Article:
type of performance measures that reect the economics of this industry (CFO Forum,
2004;2005;IASB, 2014). Specically, they stated that traditional enerally accepted
accounting principles (GAAP) mismatches accounting results with economic
performance due to delayed recognition of revenues and expenses and the misalignment
of the valuation bases for assets (fair values) and liabilities (estimated exit value).
Moreover, insurance statutory accounting emphasizes solvency and conservatism over
relevance in recognizing periodic revenues and expenses, thus resulting in the
undervaluation of a life insurer’s equity (Horton, 2007).
In response to analysts’ concerns, approximately 100 life insurance companies
supplement their nancial statements with unregulated metrics known as embedded
value (EV) to better capture a rm’s performance. EV is an estimate of the present value
of future net cash ows from in-force life insurance business. The disclosure of EV
began with rms in the United Kingdom (UK) disclosing “achieved earnings” results in
the 1980s and spread to large European life insurers. Today, the disclosure practice
includes insurers in Canada, Japan, China, Australia and South Africa. Currently, no
United States (USA) domestic insurer discloses EV, although the US operations of
international insurers calculate the measure, and some life insurers’ managers have
used EV internally for performance evaluation and as a basis to value acquisitions.
While EV disclosure has grown signicantly, it has been criticized for the lack of
standardization. The CFO Forum, comprising nance ofcers from 20 large European
insurers, was formed in 2002 with an objective of standardizing EV disclosure. Over the
past decade, the CFO Forum has issued guidelines that have greatly improved the
comparability of the disclosure. The 20 CFO Forum member rms represent
approximately 95 per cent of the life insurance premium in Europe and are required to
follow the guidelines. However, the CFO Forum member rms still represent only
approximately 20 per cent of the rms issuing the disclosure worldwide, and although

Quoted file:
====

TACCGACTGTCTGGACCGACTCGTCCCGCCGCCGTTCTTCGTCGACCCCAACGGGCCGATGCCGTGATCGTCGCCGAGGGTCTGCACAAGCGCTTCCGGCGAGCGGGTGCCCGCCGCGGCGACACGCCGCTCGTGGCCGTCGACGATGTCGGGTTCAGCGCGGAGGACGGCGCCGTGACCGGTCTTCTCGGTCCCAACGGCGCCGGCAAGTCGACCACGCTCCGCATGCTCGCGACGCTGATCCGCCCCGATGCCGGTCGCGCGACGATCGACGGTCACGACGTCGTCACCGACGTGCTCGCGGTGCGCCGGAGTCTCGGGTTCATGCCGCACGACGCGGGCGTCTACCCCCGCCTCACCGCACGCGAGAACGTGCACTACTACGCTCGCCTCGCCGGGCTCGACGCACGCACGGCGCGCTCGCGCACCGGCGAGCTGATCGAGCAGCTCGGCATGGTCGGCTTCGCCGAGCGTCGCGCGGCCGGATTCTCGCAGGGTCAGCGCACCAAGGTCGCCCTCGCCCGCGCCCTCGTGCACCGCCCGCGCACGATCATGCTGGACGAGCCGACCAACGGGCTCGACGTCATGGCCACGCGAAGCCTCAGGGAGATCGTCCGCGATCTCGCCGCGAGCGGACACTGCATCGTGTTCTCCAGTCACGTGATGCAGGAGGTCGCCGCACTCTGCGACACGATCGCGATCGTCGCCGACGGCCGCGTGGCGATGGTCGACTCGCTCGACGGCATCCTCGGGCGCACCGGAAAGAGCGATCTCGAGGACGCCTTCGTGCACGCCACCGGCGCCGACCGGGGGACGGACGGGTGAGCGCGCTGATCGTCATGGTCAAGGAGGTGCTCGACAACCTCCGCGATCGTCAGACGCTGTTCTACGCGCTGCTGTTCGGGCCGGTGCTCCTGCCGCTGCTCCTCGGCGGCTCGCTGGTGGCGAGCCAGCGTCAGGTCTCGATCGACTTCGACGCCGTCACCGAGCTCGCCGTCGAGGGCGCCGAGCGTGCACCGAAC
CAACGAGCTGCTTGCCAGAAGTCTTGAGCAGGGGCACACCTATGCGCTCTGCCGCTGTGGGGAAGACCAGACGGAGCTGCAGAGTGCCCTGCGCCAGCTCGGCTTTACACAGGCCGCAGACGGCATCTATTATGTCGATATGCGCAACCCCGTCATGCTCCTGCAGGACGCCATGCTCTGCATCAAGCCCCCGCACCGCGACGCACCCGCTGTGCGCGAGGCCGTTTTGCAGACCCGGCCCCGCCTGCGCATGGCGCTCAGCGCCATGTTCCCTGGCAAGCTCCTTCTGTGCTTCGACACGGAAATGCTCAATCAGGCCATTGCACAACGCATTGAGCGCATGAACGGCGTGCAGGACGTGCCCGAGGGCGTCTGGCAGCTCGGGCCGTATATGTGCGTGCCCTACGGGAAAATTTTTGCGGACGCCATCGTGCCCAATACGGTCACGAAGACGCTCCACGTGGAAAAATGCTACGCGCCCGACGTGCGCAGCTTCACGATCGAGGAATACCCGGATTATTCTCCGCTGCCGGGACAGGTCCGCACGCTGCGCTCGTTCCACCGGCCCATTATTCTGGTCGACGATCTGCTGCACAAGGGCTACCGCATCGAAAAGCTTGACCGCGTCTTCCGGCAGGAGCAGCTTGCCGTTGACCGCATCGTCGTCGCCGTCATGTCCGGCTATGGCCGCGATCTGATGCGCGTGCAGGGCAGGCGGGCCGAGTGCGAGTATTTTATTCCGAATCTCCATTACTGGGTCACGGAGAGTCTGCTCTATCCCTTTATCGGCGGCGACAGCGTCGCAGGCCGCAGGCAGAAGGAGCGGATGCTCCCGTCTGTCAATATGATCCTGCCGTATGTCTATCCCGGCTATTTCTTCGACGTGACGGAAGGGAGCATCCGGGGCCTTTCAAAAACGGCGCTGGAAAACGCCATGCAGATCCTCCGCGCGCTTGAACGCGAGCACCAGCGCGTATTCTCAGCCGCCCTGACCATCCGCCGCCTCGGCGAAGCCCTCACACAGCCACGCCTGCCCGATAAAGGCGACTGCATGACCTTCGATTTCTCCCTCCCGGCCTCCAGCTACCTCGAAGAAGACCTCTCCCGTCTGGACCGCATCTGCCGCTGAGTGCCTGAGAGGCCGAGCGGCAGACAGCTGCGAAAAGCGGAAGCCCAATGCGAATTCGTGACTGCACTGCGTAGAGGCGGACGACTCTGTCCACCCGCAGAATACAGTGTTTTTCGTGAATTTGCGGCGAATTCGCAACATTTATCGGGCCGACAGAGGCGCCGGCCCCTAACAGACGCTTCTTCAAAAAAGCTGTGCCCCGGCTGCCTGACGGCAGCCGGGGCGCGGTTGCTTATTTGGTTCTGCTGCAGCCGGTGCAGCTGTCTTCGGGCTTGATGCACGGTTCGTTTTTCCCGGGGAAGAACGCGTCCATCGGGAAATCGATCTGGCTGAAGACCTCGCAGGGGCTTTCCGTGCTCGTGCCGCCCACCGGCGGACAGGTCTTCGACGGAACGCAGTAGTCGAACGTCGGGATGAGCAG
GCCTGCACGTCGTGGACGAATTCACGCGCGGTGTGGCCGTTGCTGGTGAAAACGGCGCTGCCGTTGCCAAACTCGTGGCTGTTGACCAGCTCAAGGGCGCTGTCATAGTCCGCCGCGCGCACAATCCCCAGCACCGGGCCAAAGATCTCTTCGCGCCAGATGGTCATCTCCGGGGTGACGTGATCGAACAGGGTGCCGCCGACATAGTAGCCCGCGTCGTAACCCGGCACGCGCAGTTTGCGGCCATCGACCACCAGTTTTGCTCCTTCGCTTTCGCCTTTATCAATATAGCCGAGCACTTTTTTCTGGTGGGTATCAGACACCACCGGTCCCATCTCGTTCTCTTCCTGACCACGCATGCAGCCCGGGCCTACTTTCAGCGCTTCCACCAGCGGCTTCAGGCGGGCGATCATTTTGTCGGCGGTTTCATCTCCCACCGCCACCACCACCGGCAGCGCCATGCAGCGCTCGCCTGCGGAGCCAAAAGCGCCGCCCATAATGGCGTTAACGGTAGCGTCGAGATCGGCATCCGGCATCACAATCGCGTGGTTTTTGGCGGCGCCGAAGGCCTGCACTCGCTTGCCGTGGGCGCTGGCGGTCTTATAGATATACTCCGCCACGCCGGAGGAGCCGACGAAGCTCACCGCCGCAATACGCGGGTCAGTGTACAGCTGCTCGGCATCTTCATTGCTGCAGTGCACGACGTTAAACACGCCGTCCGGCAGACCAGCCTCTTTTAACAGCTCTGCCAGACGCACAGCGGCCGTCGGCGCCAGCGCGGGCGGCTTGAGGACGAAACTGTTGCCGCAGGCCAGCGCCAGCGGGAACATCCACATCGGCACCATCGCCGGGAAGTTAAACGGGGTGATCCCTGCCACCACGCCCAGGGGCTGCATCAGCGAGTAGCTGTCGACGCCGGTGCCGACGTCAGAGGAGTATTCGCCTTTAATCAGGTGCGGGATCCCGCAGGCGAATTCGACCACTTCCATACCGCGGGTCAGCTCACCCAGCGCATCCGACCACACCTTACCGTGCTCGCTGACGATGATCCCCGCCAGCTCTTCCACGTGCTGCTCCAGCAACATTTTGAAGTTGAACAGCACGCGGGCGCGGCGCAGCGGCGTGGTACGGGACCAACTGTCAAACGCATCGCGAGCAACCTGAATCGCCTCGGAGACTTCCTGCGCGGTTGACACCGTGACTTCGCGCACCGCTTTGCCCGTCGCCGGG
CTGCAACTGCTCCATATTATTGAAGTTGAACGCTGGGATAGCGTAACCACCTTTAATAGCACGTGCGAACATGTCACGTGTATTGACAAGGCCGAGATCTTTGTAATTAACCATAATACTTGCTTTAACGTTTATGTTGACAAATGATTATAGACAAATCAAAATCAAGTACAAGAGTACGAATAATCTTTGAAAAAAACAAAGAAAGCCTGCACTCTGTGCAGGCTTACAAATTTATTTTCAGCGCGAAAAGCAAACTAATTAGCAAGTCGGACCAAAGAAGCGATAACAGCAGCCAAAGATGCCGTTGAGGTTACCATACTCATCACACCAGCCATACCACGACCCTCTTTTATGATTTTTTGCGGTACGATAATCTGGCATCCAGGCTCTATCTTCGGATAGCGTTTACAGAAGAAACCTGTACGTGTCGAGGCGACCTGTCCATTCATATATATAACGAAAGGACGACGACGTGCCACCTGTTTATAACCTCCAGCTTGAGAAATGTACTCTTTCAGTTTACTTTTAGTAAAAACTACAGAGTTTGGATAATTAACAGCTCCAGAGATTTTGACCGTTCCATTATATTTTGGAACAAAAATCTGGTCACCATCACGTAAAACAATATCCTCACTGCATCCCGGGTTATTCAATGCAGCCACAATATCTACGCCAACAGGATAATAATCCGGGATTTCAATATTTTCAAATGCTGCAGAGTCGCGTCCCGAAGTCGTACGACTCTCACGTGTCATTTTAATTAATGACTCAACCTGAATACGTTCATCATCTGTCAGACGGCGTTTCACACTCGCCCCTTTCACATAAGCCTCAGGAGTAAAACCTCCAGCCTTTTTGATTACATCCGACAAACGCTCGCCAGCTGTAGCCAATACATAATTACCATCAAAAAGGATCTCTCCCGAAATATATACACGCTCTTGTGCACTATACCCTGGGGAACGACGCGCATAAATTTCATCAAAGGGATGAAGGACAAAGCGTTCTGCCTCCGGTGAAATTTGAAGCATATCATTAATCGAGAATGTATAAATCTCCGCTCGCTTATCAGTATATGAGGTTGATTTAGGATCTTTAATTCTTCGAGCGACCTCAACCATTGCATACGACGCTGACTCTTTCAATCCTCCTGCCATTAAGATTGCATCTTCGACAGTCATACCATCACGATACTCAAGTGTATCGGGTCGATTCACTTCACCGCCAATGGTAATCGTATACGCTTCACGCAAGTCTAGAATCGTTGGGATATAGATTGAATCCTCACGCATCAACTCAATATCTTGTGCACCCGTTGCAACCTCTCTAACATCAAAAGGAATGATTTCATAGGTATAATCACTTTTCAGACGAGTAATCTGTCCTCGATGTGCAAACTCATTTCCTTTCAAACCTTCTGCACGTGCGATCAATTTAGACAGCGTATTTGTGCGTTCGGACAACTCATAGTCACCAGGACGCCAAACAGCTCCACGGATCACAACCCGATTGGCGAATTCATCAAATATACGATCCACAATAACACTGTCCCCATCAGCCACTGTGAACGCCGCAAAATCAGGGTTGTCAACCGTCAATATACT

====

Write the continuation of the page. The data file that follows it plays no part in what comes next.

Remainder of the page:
many non-member rms choose to follow the CFO Forum’s guidelines, compliance is
There has been limited, but growing, study of EV. In spite of the lack of uniformity
and regulation, the empirical studies have documented a strong positive association
between changes in life insurers’ security prices and changes in EV.
The insurance industry, particularly the life insurance sector, faces evolving
reporting and disclosures. In addition to the adoption of EV disclosure practice globally
and the forthcoming IFRS guidance for insurance contracts, the European life insurance
industry is subject to new capital requirements under Solvency II, which is effective in
2016. Discussed in this paper is the evolution of nancial reporting in the life insurance
industry, internationally and within the USA with discussion on the capital market
effects of EV as a supplemental disclosure.
Evolution of insurance accounting
As mentioned, the IASB initially addressed insurance contracts in a two-phase approach.
The rst phase, IFRS 4, was adopted in May 2004 as a temporary measure for insurers
adopting IFRS in 2005. IFRS 4 allowed many of the existing recognition and reporting
practices to continue without major alterations. Therefore, there are multiple approaches and
a lack of uniformity among life insurers.
In 2006, the CFO Forum, which represents a signicant voice in the international
industry, published “Elaborated Principles for an IFRS Phase II Insurance Accounting
Model” (CFO Forum, 2006). In this model, the CFO Forum called for prots to be recognized